What Lies Beneath? Contraception

At the beginning of the nineteenth century, the German philosopher G. W. F. Hegel, in his Phenomenology of Spirit (and quoting Diderot), describes the subtle way that the French Enlightenment brought about a sea change in worldviews:

The Enlightenment, as an invisible and subtle spirit, slinks through the honorable segments little by little, and soon has essentially achieved control of all the innards and organs of the unsuspecting idol. And then, ‘on one fine morning it gives the idols of its contemporaries a shove with the elbows, and crash! bam! the idol is lying on the floor.’ On one fine morning, whose noon is not bloody, as long as the infection has pervaded all the organs of spiritual/cultural life; then only memory still preserves the dead form of the previous stage of spirit, like a history that, somehow or other, has run its course. The new serpent of divine wisdom which is elevated for worship has thus, when you come down to it, merely painlessly shed its wrinkled old skin.

Hegel, disillusioned like many of his contemporaries with the Enlightenment, describes in a subsequent chapter how these subtle and apparently bloodless changes led to the Terror and the Guillotine.

The way that the contraceptive mentality has taken over the modern world is analogous. Darwin’s cousin, Francis Dalton, spearheading the Eugenics movement; Margaret Sanger’s championship of birth control to reduce the number of “defectives”; the Anglican 1930 Lambeth Conference making modifications in the traditional Christian rejection of contraceptive methods; the steady growth of acceptance of contraception in mainstream Protestantism; Griswold v. Connecticut finding a new “penumbra” in the Constitution for privacy; then the discovery of the contraceptive Pill. Everything had changed in the 1960s, and many Catholics, during the Second Vatican Council, were expecting the Church to follow suit.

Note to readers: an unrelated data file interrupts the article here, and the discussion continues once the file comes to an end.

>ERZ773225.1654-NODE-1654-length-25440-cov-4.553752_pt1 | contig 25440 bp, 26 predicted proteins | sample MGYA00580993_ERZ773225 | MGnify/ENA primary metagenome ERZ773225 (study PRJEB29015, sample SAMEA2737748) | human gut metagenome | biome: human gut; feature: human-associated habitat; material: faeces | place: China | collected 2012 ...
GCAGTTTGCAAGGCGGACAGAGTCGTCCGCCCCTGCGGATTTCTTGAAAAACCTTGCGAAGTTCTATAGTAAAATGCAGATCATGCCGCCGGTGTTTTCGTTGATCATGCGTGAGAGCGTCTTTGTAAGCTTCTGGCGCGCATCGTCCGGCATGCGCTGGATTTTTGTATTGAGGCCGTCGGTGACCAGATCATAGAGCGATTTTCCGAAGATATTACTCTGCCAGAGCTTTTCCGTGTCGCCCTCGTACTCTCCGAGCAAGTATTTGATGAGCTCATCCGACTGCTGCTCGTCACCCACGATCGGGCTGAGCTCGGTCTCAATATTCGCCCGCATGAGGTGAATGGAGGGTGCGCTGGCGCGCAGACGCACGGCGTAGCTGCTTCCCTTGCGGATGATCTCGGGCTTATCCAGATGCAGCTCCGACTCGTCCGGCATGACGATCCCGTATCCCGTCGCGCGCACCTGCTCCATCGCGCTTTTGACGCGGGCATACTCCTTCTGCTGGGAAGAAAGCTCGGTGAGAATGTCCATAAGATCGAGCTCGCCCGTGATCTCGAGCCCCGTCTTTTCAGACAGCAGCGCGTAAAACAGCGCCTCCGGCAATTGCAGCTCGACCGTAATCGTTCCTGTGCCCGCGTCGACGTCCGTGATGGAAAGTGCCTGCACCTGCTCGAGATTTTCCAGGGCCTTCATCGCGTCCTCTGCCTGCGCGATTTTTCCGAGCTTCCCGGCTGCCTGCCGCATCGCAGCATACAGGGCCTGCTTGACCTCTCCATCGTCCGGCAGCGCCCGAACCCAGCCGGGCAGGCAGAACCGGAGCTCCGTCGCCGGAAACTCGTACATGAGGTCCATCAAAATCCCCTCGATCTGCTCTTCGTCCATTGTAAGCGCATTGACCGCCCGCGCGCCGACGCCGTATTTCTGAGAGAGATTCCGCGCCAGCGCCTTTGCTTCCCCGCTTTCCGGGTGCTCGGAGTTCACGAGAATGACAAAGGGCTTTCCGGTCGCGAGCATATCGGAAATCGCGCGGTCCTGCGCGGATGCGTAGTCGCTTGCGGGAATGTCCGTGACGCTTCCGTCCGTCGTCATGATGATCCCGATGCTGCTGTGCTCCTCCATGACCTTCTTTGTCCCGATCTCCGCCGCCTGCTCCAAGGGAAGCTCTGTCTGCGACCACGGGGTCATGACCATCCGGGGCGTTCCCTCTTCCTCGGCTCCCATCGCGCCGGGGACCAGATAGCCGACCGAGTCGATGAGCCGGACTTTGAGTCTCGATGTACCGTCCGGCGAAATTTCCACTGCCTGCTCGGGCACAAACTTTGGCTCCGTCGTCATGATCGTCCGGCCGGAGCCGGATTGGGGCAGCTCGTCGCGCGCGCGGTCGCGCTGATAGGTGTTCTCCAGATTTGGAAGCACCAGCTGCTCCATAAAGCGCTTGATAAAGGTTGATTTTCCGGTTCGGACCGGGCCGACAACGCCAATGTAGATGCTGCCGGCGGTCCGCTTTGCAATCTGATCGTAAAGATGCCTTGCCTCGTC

But then, “crash! bam!” Pope Paul VI issued Humanae vitae, reiterating the constant Christian tradition condemning contraception, and apparently ignoring the sea change that had taken place in the once-Christianized Western world. Catholics were shocked, hundreds of theologians published a full-page protest in the New York Times, many bishops and priests objected or waffled. The authority of the Church was called into question. Individual dissenting “conscience” became the “new serpent of divine wisdom.”